FY2004 Consolidated Appropriations Act: Reference Guide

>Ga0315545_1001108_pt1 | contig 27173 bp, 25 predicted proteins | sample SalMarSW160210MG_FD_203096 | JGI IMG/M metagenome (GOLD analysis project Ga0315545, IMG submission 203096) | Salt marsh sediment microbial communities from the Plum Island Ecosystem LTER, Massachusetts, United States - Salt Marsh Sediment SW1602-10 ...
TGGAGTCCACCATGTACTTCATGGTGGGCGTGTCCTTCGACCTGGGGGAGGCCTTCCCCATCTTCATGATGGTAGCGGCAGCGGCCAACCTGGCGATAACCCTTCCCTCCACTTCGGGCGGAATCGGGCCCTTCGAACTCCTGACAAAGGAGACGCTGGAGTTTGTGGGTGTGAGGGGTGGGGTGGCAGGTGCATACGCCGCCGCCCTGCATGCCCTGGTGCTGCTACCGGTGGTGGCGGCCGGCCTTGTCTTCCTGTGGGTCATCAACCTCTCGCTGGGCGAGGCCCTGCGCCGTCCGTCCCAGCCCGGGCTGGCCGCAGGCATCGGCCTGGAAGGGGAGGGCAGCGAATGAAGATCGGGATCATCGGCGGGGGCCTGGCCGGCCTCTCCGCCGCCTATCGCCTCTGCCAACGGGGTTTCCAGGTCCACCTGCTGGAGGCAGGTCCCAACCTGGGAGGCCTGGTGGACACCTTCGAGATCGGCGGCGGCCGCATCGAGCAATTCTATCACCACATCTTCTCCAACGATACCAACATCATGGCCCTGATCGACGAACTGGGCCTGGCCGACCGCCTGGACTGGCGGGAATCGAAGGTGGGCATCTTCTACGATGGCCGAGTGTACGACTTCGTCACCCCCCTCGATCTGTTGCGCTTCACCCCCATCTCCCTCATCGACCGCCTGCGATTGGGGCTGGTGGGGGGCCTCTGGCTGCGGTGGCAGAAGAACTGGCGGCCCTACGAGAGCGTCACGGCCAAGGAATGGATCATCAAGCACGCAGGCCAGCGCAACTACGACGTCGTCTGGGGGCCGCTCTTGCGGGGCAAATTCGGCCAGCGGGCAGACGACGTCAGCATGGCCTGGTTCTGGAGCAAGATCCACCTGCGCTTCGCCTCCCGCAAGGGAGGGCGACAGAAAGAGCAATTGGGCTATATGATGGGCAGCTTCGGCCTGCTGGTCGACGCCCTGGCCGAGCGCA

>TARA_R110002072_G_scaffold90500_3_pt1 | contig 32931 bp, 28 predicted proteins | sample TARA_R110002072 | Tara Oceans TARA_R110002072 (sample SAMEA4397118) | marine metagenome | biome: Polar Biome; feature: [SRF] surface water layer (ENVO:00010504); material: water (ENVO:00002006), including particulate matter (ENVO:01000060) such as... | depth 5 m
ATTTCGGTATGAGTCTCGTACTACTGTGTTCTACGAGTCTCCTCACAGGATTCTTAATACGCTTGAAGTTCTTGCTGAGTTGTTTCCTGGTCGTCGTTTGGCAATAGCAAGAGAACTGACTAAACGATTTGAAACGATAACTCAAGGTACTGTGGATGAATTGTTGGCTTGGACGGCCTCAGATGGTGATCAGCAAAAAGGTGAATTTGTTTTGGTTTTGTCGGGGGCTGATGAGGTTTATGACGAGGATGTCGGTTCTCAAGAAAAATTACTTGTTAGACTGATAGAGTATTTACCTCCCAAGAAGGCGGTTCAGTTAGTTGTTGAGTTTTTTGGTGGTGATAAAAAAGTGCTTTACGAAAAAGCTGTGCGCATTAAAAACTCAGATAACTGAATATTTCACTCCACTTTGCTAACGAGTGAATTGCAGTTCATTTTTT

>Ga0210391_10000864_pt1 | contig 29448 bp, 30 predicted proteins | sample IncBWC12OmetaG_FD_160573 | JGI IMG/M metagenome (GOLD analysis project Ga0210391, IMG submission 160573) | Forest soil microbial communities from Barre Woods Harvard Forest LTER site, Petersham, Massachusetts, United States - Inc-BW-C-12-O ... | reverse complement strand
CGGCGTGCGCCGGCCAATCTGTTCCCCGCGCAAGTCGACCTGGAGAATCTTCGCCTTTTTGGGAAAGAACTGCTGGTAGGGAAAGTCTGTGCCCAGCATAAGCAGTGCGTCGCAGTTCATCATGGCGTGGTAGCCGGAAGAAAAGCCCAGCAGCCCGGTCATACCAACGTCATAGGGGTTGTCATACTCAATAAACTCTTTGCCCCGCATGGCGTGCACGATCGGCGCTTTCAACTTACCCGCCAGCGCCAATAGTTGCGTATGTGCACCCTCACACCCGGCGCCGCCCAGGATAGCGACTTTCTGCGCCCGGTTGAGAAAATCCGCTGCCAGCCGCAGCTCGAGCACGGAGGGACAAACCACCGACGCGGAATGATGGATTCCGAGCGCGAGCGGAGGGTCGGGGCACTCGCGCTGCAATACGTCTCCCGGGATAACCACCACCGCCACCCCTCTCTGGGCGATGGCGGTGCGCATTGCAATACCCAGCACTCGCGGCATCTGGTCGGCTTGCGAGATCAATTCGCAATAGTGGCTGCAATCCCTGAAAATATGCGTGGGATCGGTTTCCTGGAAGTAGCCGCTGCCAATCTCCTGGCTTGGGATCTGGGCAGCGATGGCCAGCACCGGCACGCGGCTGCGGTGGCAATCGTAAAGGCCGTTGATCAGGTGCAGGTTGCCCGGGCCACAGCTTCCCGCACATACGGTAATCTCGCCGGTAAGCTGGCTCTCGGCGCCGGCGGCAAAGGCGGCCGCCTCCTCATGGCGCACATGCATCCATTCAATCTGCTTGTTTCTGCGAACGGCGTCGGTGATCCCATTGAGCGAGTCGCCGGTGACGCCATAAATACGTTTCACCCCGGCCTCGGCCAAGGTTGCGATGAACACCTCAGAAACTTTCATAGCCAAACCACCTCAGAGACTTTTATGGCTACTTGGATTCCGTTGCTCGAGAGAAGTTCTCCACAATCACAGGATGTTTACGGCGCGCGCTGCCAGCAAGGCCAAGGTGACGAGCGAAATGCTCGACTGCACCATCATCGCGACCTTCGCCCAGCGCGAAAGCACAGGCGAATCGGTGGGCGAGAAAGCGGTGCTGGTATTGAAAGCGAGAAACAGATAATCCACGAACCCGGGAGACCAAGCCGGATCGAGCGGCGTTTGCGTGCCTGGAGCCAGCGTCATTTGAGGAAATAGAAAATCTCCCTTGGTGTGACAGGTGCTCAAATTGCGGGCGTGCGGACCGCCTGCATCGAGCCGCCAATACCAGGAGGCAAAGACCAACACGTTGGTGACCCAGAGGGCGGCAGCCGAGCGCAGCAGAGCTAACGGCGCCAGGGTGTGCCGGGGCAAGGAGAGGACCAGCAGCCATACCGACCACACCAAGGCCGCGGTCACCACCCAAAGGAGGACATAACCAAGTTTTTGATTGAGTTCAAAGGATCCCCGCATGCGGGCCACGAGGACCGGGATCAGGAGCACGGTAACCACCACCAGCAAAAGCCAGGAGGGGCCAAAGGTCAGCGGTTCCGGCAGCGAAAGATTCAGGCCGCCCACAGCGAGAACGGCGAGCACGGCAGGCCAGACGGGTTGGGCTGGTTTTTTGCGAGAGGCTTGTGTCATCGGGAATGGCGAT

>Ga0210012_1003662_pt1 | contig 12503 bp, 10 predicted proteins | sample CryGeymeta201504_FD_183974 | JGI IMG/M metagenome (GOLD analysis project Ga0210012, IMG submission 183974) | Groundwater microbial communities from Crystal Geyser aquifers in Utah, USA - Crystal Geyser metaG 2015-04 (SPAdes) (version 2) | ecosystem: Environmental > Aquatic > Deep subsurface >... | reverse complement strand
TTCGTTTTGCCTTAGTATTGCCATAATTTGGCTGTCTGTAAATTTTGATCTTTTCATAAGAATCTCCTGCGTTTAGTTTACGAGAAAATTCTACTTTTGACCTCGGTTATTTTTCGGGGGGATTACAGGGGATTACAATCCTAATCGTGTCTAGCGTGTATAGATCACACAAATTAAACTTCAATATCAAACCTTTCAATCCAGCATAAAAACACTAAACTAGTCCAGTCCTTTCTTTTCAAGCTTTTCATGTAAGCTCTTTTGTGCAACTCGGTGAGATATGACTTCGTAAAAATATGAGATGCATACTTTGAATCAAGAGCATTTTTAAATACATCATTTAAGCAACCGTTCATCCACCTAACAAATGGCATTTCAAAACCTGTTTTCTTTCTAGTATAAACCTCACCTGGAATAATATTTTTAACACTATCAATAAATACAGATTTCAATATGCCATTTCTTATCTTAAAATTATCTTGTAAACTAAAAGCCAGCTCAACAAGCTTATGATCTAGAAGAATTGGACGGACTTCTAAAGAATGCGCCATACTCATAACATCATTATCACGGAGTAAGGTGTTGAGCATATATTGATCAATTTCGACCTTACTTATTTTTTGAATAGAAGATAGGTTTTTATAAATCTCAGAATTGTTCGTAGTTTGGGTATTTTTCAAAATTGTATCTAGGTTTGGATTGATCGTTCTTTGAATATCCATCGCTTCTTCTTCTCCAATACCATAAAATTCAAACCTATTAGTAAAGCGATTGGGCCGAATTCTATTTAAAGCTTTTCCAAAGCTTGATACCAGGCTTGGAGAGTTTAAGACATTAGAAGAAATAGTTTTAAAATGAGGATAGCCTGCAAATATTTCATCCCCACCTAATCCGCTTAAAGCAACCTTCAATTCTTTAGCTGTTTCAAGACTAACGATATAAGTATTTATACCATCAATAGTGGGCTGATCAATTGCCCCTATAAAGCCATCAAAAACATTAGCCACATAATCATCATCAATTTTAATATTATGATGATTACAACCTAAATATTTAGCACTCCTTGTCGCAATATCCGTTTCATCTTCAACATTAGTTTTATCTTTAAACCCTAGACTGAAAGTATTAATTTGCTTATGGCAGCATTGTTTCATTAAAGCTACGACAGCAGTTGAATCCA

Order Code RS21684 Updated August 10, 2004 CRS Report for Congress Received through the CRS Web FY2004 Consolidated Appropriations Act: Reference Guide Robert Keith Specialist in American National Government Government and Finance Division Summary Congress and the President brought action on the 13 regular appropriations acts for FY2004 to a close through the enactment of H.R. 2673, the Consolidated Appropriations Act for FY2004. The conference report on the bill was filed on November 25, 2003 (H.Rept. 108-401). The House agreed to the conference report, by a vote of 242-176, on December 8, 2003, and the Senate agreed to it, by a vote of 65-28, on January 22, 2004. President Bush signed the 455-page act into law on January 23 (P.L. 108-199; 118 Stat. 3 et. seq.). The Consolidated Appropriations Act incorporated the remaining seven regular appropriations acts for the fiscal year (six were enacted into law in 2003). The measure included a requirement that nondefense spending be cut by 0.59% across the board, which was estimated to yield about $2.8 billion in savings. A requirement that $1.8 billion in defense spending be rescinded by September 30, 2004, was repealed by the Defense Appropriations Act for FY2005 (see Section 9003(c) of P.L. 108-287). In addition, the measure included requirements for two smaller spending cuts: (1) a 0.465% uniform cut applicable only to funding in the Commerce-Justice-State Appropriations portion of the measure (Division B), which was expected to yield $188.7 million in savings; and (2) a $50 million uniform cut applicable to administrative expenses of the Departments of Labor, Health and Human Services, and Education. This report will not be updated. In 2003, during the first session of the 108th Congress, the House and Senate cleared six of the 13 regular appropriations acts for FY2004 and President Bush signed them into law.1 Congress and the President brought action on the remaining seven regular appropriations acts for FY2004 to a close in the second session through the enactment of 1 The FY2004 regular appropriations acts signed into law are (1) Legislative Branch, P.L. 108-83 (Sept. 30, 2003); (2) Defense, P.L. 108-87 (Sept. 30, 2003); (3) Homeland Security, P.L. 108-90 (Oct. 1, 2003); (4) Interior, P.L. 108-108 (Nov. 10, 2003); (5) Military Construction, P.L. 108132 (Nov. 22, 2003); and (6) Energy and Water Development, P.L. 108-137 (Dec. 1, 2003). Congressional Research Service ˜ The Library of Congress CRS-2 a single bill, H.R. 2673, the Consolidated Appropriations Act for FY2004. The act, which first passed the House on July 14, 2003, and the Senate on November 6, initially provided appropriations only for the Department of Agriculture and related agencies. It was expanded at the conference stage to cover the other six regular appropriations acts (see the conference report, H.Rept. 108-401, November 25, 2003). The House agreed to the conference report, by a vote of 242-176, on December 8, 2003. The Senate agreed to it, by a vote of 65-28, on January 22, 2004. President Bush signed the 455-page act into law on January 23 (P.L. 108-199; 118 Stat. 3 et. seq.). Although the President did not make a statement upon signing the act, he did issue the following statement on January 22 (which is available at [http://www.whitehouse.gov]): I am pleased that the Senate has passed the omnibus budget bill, which fulfills important commitments like AIDS relief, education and D.C. school choice, veterans health care, law enforcement, and other priorities. This bill stays within the spending limits I proposed, which is necessary as we work to cut the deficit in half over the next five years. I will continue to work with the Congress to focus on priorities, cut wasteful spending, and be wise with the people’s money. I look forward to signing this bill into law. The Consolidated Appropriations Act for FY2004 provided $328 billion in discretionary spending. In addition, $492 billion in mandatory spending was provided, bringing the total spending in the act to $820 billion.2 Representative C. W. Bill Young, the chairman of the House Appropriations Committee, inserted detailed tables on the discretionary spending provided in the measure in the Congressional Record of December 8.3 An abbreviated listing of the contents of H.R. 2673 is provided in Table 1. The act was organized into eight divisions, with each of the first seven divisions (A through G) corresponding to one of the unfinished regular appropriations acts. The last division, Division H, pertained to “Miscellaneous Appropriations and Offsets.” Citations are given to the pages of the Congressional Record, daily edition, vol. 149, no. 174 (November 25, 2003) where the legislative text of the conference report and the joint explanatory statement were provided. In order to offset part of the costs of the act, Section 168 of Division H (Miscellaneous Appropriations and Offsets) required rescissions in both defense and nondefense spending. Section 168(a) required that rescissions of $1.8 billion be made in Defense appropriations, including unobligated balances made available in two prior appropriations 2 See the Nov. 25, 2003 press release of the House Appropriations Committee, “Highlights of the FY04 Consolidated Appropriations,” available at [http://appropriations.house.gov]. 3 See pages H12768-H12812 in the Congressional Record, daily edition, vol. 149, no. 175 (Dec. 8, 2003). CRS-3 acts, P.L. 107-38 (the emergency supplemental appropriations act enacted into law three days after the terrorist attacks of September 11, 2001) and P.L. 107-117 (the Defense Appropriations Act for FY2002). The subsection exempted from this requirement funds for disaster recovery and assistance for New York, Virginia, and Pennsylvania relating to the terrorist attacks provided in P.L. 107-38 (“by the seventh proviso under the heading ‘Emergency Response Fund’”). All rescissions were required to take effect no later than September 30, 2004, the last day of the fiscal year. Section 168(a) was repealed by Section 9003(c) of the Defense Appropriations Act for FY2005, which President Bush signed into law on August 5, 2004, as P.L. 108-287 (118 Stat. 951 et. seq.). Pursuant to Section 168(a), the director of the Office of Management and Budget (OMB), in consultation with the House and Senate Appropriations Committees and the Secretary of Defense, was to have determined the amounts to be rescinded from each affected account. Further, the director was required to notify the Appropriations Committees 30 days prior to making the rescissions, indicating which programs, projects, and activities (PPAs) were to have been cut. Section 168(b) required an across an across-the-board cut of 0.59% in all FY2004 appropriations, except for funding provided in the Defense and Military Construction Appropriations Acts and supplemental appropriations acts.4 In addition, the cut applied to advance appropriations for FY2004 provided in prior appropriations acts and certain contract authority. According to the House Appropriations Committee, the 0.59% cut was estimated to yield about $2.8 billion in savings.5 Rescissions made under the 0.59% across-the-board cut, unlike the defense rescissions, had to be made proportionately at the account and PPA level (Section 168(c)). Finally, the OMB director was required to submit a report to the House and Senate Appropriations Committees “specifying the account and amount of each rescission” made pursuant to the requirement for the across-the-board cut (Section 168(d)). The OMB report was due within 30 days after enactment of the Consolidated Appropriations Act. The text of Section 168 is provided in Appendix A. In addition, the act included two other requirements for much smaller uniform spending cuts. First, Section 638 of Division B imposed a 0.465% uniform cut on funding in the Commerce-Justice-State Appropriations portion of the measure.6 This additional cut was expected to yield $188.7 million in savings.7 Like the 0.59% acrossthe-board cut for all discretionary appropriations, the 0.465% cut for Commerce-JusticeState appropriations had to be made proportionately at the account and PPA level. 4 Information on across-the-board spending cuts required by omnibus appropriations acts in FY2000, FY2001, and FY2003 is provided in CRS Report RL32153, Across-the-Board Spending Cuts in Omnibus Appropriations Acts, by Robert Keith. 5 See the tabular material for Division H of the measure in the Congressional Record, daily edition, vol. 149, no. 175 (Dec. 8, 2003), p. H12812. 6 The text of Section 638 is set forth in the Congressional Record, daily edition, vol. 149, no. 174 (Nov. 25, 2003), p. H12351. 7 See the Congressional Record, daily edition, vol. 149, no. 175 (Dec. 8, 2003), p. H12784. CRS-4 Second, Section 515(a) of Division E required a “pro rata” cut of $50 million in administrative expenses for the Departments of Labor, Health and Human Services, and Education.8 The Food and Drug Administration and the Indian Health Service were exempted from the cut by Section 515(b). The term “pro rata” was not defined in the section but presumably would have entailed uniform reductions at the account level. On January 29, 2004, OMB issued Bulletin 04-02, Guidance to Implementing Across-the-Board Reductions in the Consolidated Appropriations Act, 2004 (H.R. 2673). In Attachment F, the bulletin provided detailed instructions in how to calculate and apply the reductions, including the sequence to be followed when more than one reduction was applied to an account. On February 5, OMB issued Supplement 1 to the bulletin, which clarified certain items in Attachments F and G. On March 4, 2004, OMB Director Joshua Bolten transmitted to the House and Senate Appropriations Committees the required report on the implementation of the 0.59% across-the-board spending cut. The required report on the $50 million spending cut affecting administrative expenses for the Departments of Labor, Health and Human Services, and Education was transmitted by the OMB director on March 1.9 8 The text of Section 515 is set forth in the Congressional Record, daily edition, vol. 149, no. 174 (Nov. 25, 2003), p. H12397. 9 The 2-page report of March 1 and the 20-page report of March 4 may be found on the OMB website at [http://www.whitehouse.gov/omb/legislative/index.html]. CRS-5 Table 1. Contents of P.L. 108-199, the Consolidated Appropriations Act for FY2004 Congressional Record Page Number Section/ Division Content Legislative Text Joint Explanatory Statement Sec. 1 Short Title H12323 — Sec. 2 Table of Contents H12323-12324 — Sec. 3 References H12324 — Division A Agriculture, Rural Development, Food and Drug Administration, and Related Agencies Programs Appropriations H12324-12335 H12445-12469 Division B Commerce, Justice, and State, the Judiciary, and Related Agencies Appropriations H12335-12352 H12469-12525 Division C District of Columbia Appropriations H12352-12360 H12525-12532 Division D Foreign Operations, Export Financing, and Related Programs Appropriations H12360-12383 H12532-12548 Division E Labor, Health and Human Services, and Education, and Related Agencies Appropriations H12383-12397 H12548-12660 Division F Transportation and Treasury, and Independent Agencies Appropriations H12397-12420 H12660-12704 Division G Veterans Affairs and Housing and Urban Development, and Independent Agencies Appropriations H12420-12439 H12704-12743 Division H Miscellaneous Appropriations and Offsets H12439-12445 H12743-12746 Source: This contents listing is based on the conference report on H.R. 2673, H.Rept. 108-401 (Nov. 25, 2003). Note: Page numbers refer to the Congressional Record, daily edition, vol. 149, no. 174 (Nov. 25, 2003). CRS-6 Appendix A. Text of the Defense Rescissions and 0.59% Across-the-Board Spending Cut Provision in P.L. 108-199, the Consolidated Appropriations Act for FY2004 (Division H, Section 168) Sec. 168 (a) Rescissions. — From unobligated balances of amounts made available in Public Law 107-38, and in Public Law 107-117, and in appropriations Acts for the Department of Defense, $1,800,000,000 is hereby rescinded: Provided, That the Director of the Office of Management and Budget, after consultation with the Committees on Appropriations of the House and Senate and the Secretary of Defense, shall determine the amounts to be rescinded from each account that is to be so reduced: Provided further, That the rescissions shall take effect no later than September 30, 2004: Provided further, That the Director of the Office of Management and Budget shall notify the Committees on Appropriations of the House and Senate 30 days prior to rescinding such amounts: Provided further, That such notification shall include the accounts, programs, projects and activities from which the funds will be rescinded: Provided further, That this section shall not apply to any amounts appropriated or otherwise made available by the seventh proviso under the heading “Emergency Response Fund” in Public Law 107-38. (b) Across-the-Board Rescissions. — There is hereby rescinded an amount equal to 0.59 percent of — (1) the budget authority provided (or obligation limitation imposed) for fiscal year 2004 for any discretionary account in divisions A through H of this act and in any other fiscal year 2004 appropriation Act (except any fiscal year 2004 supplemental appropriation Act, the Department of Defense Appropriations Act, 2004, or the Military Construction Appropriations Act, 2004); (2) the budget authority provided in any advance appropriation for fiscal year 2004 for any discretionary account in any prior fiscal year appropriation Act; and (3) the contract authority provided in fiscal year 2004 for any program subject to limitation contained in any division or appropriation Act subject to paragraph (1). (c) Proportionate Application. — Any rescission made by subsection (b) shall be applied proportionately — (1) to each discretionary account and each item of budget authority described in such subsection; and (2) within each such account and item, to each program, project, and activity (with programs, projects, and activities as delineated in the appropriation Act or accompanying reports for the relevant fiscal year covering such account or item, or for accounts and items not included in appropriation Acts, as delineated in the most recently submitted President’s budget). (d) OMB Report. — Within 30 days after the date of the enactment of this section the Director of the Office of Management and Budget shall submit to the Committees on Appropriations of the House of Representatives and the Senate a report specifying the account and amount of each rescission made pursuant to subsection (b). Source: Congressional Record, daily edition, vol. 149, no. 174 (Nov. 25, 2003), p. H12746.